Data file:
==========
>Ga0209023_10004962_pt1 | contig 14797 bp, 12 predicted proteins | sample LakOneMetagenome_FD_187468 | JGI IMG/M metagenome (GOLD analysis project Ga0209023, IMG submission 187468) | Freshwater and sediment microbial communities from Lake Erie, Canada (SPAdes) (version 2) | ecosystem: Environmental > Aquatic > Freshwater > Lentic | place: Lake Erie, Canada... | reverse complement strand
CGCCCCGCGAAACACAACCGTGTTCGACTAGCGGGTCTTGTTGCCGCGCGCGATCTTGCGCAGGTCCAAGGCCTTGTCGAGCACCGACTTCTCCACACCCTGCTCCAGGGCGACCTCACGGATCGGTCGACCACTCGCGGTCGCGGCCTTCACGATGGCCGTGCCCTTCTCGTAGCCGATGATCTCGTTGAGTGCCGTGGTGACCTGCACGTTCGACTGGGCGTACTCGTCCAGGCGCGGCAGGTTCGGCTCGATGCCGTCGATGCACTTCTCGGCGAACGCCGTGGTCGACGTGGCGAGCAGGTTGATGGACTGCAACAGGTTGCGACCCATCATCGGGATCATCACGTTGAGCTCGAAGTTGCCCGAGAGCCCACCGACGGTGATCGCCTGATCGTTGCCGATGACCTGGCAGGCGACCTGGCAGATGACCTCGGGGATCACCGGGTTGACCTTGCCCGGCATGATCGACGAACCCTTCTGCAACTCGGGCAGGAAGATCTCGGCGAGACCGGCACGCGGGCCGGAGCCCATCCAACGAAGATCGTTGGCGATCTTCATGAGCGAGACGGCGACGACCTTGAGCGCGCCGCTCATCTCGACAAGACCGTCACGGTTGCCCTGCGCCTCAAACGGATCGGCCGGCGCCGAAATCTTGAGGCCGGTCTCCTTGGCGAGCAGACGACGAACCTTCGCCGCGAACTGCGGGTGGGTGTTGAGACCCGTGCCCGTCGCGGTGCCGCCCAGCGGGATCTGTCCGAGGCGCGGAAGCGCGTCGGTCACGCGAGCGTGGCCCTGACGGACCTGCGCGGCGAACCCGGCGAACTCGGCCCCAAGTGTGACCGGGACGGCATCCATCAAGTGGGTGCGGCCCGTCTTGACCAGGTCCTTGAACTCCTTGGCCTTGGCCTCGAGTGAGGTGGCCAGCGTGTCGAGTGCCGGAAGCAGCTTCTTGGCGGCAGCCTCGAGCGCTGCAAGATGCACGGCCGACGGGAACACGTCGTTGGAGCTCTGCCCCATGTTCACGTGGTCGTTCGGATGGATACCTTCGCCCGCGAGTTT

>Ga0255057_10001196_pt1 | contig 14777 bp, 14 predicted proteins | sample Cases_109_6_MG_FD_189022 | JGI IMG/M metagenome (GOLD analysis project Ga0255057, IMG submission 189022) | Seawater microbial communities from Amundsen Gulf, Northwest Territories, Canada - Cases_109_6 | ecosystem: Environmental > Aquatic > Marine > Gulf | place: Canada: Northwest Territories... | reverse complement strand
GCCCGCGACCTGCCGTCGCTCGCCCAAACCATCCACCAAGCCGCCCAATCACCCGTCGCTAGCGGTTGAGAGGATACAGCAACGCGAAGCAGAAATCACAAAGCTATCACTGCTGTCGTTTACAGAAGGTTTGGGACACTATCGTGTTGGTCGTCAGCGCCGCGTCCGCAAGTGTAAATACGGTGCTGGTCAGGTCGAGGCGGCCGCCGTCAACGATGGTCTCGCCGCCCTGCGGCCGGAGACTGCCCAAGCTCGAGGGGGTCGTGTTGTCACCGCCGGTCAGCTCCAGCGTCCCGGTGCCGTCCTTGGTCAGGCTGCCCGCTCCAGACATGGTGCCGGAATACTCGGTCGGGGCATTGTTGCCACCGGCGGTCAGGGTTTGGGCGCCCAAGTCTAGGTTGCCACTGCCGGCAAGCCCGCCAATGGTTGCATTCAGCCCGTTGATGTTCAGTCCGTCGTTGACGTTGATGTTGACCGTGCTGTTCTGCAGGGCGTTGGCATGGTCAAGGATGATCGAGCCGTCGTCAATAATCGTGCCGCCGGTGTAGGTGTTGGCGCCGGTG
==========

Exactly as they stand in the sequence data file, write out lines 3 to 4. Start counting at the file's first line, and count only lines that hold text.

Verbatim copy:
>Ga0255057_10001196_pt1 | contig 14777 bp, 14 predicted proteins | sample Cases_109_6_MG_FD_189022 | JGI IMG/M metagenome (GOLD analysis project Ga0255057, IMG submission 189022) | Seawater microbial communities from Amundsen Gulf, Northwest Territories, Canada - Cases_109_6 | ecosystem: Environmental > Aquatic > Marine > Gulf | place: Canada: Northwest Territories... | reverse complement strand
GCCCGCGACCTGCCGTCGCTCGCCCAAACCATCCACCAAGCCGCCCAATCACCCGTCGCTAGCGGTTGAGAGGATACAGCAACGCGAAGCAGAAATCACAAAGCTATCACTGCTGTCGTTTACAGAAGGTTTGGGACACTATCGTGTTGGTCGTCAGCGCCGCGTCCGCAAGTGTAAATACGGTGCTGGTCAGGTCGAGGCGGCCGCCGTCAACGATGGTCTCGCCGCCCTGCGGCCGGAGACTGCCCAAGCTCGAGGGGGTCGTGTTGTCACCGCCGGTCAGCTCCAGCGTCCCGGTGCCGTCCTTGGTCAGGCTGCCCGCTCCAGACATGGTGCCGGAATACTCGGTCGGGGCATTGTTGCCACCGGCGGTCAGGGTTTGGGCGCCCAAGTCTAGGTTGCCACTGCCGGCAAGCCCGCCAATGGTTGCATTCAGCCCGTTGATGTTCAGTCCGTCGTTGACGTTGATGTTGACCGTGCTGTTCTGCAGGGCGTTGGCATGGTCAAGGATGATCGAGCCGTCGTCAATAATCGTGCCGCCGGTGTAGGTGTTGGCGCCGGTG